NASCAR & Auto Racing

Young race car drivers learn the ropes at Roseville expo

Driver Mariah McGriff, ofVail, Arizona, prepares to participate in a drivers combine designed to discover the next racing talent with potential and those who can make it to NASCAR in the future at the All-American Speedway on Friday, Aug. 28, 2015, in Roseville, Calif.
Driver Mariah McGriff, ofVail, Arizona, prepares to participate in a drivers combine designed to discover the next racing talent with potential and those who can make it to NASCAR in the future at the All-American Speedway on Friday, Aug. 28, 2015, in Roseville, Calif. aseng@sacbee.com

Bill McAnally receives a lot of texts, phone calls and emails from young drivers trying to make a name for themselves in NASCAR.

So the Roseville automotive shop and K&N Pro Series West team owner invited 11 drivers from seven states, Canada and Europe to Roseville for a drivers’ expo Thursday and Friday. It was run like a combine, but without the pressure of competing for a valuable seat in a K&N Pro Series or NASCAR ride.

“This was not some brainstorm that I came up with. They all reached out to me,” McAnally said. “We did this because I’ve been inundated by these kids and others who wanted the opportunity to learn more about the business and how to get on a team. And I think the event was fantastic. I’d work with any of these kids because they were all hungry and passionate about their dream. But they also knew that there were no guaranteed rides up for grabs.”

Eddie Cheever III, 22, lives in Rome and is the son of former Formula One driver and 1998 Indianapolis 500 winner Eddie Cheever Jr. The younger Cheever has dabbled in Formula racing in Europe but has made the transition to stock cars through NASCAR Europe. McAnally said Cheever III viewed the expo as a chance to gain knowledge, not just behind the wheel but in dealing with media, sponsors and race crews.

I wish I could have gone to an event like this when I was coming up. It would have put me years ahead in my career.

NASCAR Sprint Cup driver David Gilliland

Other drivers included Todd Gilliland, 15, of Sherrills Ford, N.C.; Mariah McGriff, 20, of Vail, Ariz., granddaughter of NASCAR legend Hershel McGriff; and Riley Herbst, 16, of Las Vegas, who would rather drive on asphalt than for his family’s successful Herbst Racing off-road team.

Over the two days, drivers were paired with coaches through the more than 20 hours of instruction at McAnally’s race team headquarters in Roseville and nearby All American Speedway. The coaches included three-time K&N Pro Series West driver Eric Holmes, NASCAR Nationwide Series driver Paulie Harraka, Bill McAnally Racing drivers Brandon McReynolds and Chris Eggleston and several former NASCAR crew chiefs, including Larry McReynolds, Brandon’s father and a Fox Sports NASCAR commentator.

“The drivers learned how to handle a sponsor, how to best communicate with a crew chief so the car is running well and how to handle the media,” McAnally said. “They were paired with the coaches and spent both days with them. They ate lunch and dinner together and spent hours at the track and a combined 12 hours in the classroom. The information they received will benefit them no matter what level they race.”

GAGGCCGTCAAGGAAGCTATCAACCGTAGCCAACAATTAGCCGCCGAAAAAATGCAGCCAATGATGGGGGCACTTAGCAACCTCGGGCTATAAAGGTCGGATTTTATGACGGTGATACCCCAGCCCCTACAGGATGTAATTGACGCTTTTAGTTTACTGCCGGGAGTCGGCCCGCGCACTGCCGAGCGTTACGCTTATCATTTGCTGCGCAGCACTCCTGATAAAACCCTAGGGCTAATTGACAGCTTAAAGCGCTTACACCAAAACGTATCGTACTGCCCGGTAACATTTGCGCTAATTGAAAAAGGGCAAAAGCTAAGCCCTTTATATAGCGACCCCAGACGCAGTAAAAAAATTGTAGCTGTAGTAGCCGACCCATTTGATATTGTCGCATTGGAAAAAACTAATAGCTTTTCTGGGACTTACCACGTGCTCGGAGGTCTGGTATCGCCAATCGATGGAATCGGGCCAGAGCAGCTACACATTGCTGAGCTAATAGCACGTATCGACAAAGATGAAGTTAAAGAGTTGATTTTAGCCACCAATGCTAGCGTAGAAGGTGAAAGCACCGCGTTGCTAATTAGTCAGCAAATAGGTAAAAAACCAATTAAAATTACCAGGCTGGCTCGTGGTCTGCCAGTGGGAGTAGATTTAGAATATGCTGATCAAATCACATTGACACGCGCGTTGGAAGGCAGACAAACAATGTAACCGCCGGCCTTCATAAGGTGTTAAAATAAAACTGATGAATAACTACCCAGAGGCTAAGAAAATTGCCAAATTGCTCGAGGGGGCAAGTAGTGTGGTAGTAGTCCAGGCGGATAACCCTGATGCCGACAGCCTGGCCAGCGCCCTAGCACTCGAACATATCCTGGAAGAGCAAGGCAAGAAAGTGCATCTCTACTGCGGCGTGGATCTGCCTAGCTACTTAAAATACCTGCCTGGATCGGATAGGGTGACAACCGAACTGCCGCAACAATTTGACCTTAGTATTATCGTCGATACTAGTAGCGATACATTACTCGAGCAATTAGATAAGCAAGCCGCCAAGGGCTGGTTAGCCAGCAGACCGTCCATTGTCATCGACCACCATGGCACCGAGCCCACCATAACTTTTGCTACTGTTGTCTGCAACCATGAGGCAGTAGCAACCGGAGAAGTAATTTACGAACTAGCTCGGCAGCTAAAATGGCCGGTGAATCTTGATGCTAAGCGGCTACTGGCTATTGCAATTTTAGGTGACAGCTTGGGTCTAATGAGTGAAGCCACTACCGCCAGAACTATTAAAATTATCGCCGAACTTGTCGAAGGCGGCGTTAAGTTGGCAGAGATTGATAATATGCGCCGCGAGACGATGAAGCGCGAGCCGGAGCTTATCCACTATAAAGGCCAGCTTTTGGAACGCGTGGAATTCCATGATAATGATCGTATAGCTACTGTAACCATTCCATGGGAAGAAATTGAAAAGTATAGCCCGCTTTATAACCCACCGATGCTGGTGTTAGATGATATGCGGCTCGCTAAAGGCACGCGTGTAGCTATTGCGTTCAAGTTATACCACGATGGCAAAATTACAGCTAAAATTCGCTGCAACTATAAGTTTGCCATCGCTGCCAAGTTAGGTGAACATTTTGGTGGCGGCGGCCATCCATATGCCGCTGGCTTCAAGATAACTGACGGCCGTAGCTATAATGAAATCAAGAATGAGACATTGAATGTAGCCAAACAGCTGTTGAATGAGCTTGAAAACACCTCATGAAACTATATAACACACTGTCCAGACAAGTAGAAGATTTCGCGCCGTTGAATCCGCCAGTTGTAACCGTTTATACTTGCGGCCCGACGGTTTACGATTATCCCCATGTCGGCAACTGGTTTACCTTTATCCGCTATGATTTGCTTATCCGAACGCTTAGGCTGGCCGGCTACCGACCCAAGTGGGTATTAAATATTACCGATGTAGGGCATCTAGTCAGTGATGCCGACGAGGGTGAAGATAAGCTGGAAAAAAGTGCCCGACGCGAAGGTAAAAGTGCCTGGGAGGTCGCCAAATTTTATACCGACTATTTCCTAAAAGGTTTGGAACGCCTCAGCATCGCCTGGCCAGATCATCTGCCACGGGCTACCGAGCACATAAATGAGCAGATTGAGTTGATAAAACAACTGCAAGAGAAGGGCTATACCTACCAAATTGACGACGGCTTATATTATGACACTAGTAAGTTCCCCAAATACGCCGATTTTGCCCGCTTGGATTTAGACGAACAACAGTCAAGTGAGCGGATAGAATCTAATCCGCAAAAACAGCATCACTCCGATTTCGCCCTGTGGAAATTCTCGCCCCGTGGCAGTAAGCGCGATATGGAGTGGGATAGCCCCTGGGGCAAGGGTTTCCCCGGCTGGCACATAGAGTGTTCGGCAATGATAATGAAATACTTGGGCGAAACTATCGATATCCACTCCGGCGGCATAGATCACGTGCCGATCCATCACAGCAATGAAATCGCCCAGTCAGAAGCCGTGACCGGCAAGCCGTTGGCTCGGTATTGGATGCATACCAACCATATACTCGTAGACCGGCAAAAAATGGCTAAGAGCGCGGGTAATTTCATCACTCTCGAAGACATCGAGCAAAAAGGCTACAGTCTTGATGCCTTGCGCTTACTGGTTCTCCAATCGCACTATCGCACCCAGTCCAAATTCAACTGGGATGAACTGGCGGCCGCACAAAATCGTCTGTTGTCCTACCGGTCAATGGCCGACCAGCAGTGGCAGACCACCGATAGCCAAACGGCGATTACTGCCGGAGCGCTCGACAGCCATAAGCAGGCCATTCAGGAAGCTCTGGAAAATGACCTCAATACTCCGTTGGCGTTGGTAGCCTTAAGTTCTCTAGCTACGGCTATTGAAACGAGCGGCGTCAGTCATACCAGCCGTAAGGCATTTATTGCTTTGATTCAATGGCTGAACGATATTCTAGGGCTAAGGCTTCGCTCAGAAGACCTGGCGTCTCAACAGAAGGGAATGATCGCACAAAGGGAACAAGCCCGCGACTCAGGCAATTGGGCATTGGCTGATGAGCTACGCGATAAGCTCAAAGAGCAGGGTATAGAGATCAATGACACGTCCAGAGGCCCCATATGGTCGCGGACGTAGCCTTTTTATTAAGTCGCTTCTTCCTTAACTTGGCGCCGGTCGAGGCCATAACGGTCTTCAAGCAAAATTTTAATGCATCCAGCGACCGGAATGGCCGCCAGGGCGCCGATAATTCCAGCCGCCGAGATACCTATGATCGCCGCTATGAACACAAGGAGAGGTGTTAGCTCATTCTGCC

McAnally hired a camera crew to record the event, but to also be an ever-present reminder that professional drivers are frequently in the limelight and their actions could be recorded at any time – both good and bad. The camera crew also recorded one-on-one interviews with the drivers, which were then critiqued.

Members of local media outlets volunteered to work with drivers to prepare them on how to handle interviews and the importance – and perils – of social media. One class imperative: Take off your sunglasses and don’t chew gum. That may seem obvious, but for young drivers such as Gilliland, Blaine Rocha, 17, of Oakdale or Zane Smith, 16, of Mooresville, N.C., the knowledge could be the difference between earning a seat and watching races from the grandstand.

“That was probably the most important part of the two days was the media training,” Gilliland said. “I learned that we always have to watch what we do and say and post on social media. We need to always pay attention, do the right thing and stay positive because we don’t know who is watching.”

Todd’s father, David Gilliland, a NASCAR Sprint Cup driver who made the trip with Todd during a rare week off for the circuit, said he was impressed with the program.

“It wasn’t so much the on-track stuff that was great, and that’s always exciting, but I was most impressed by the off-track stuff the drivers went through,” David Gilliland said. “Todd is a good listener. But it’s always nice for him to hear it from other people in the business, like Larry McReynolds.”

David Gilliland, 39, who was born in Riverside, has raced in NASCAR’s top division since 2006. He earned the pole at the 2007 Daytona 500 and finished eighth. Gilliland drives for Front Row Motorsports and owns a late model team that races primarily on the East Coast.

“I wish I could have gone to an event like this when I was coming up,” Gilliland said. “It would have put me years ahead in my career. This combine will get you as ready as you can be.”

McAnally was unsure if the driver’s expo would turn into an annual event or perhaps expand to the East Coast. But with his email inbox filling up and his phone constantly ringing and pinging with text messages from young drivers around the world, it’s a safe bet McAnally will do this again. Perhaps the next Richard Petty, Jeff Gordon or Jimmie Johnson one day will say their careers were launched in Roseville.

Mark Billingsley covers local motor sports for The Bee. Reach him at editorwriter@att.net or @editorwriter001.

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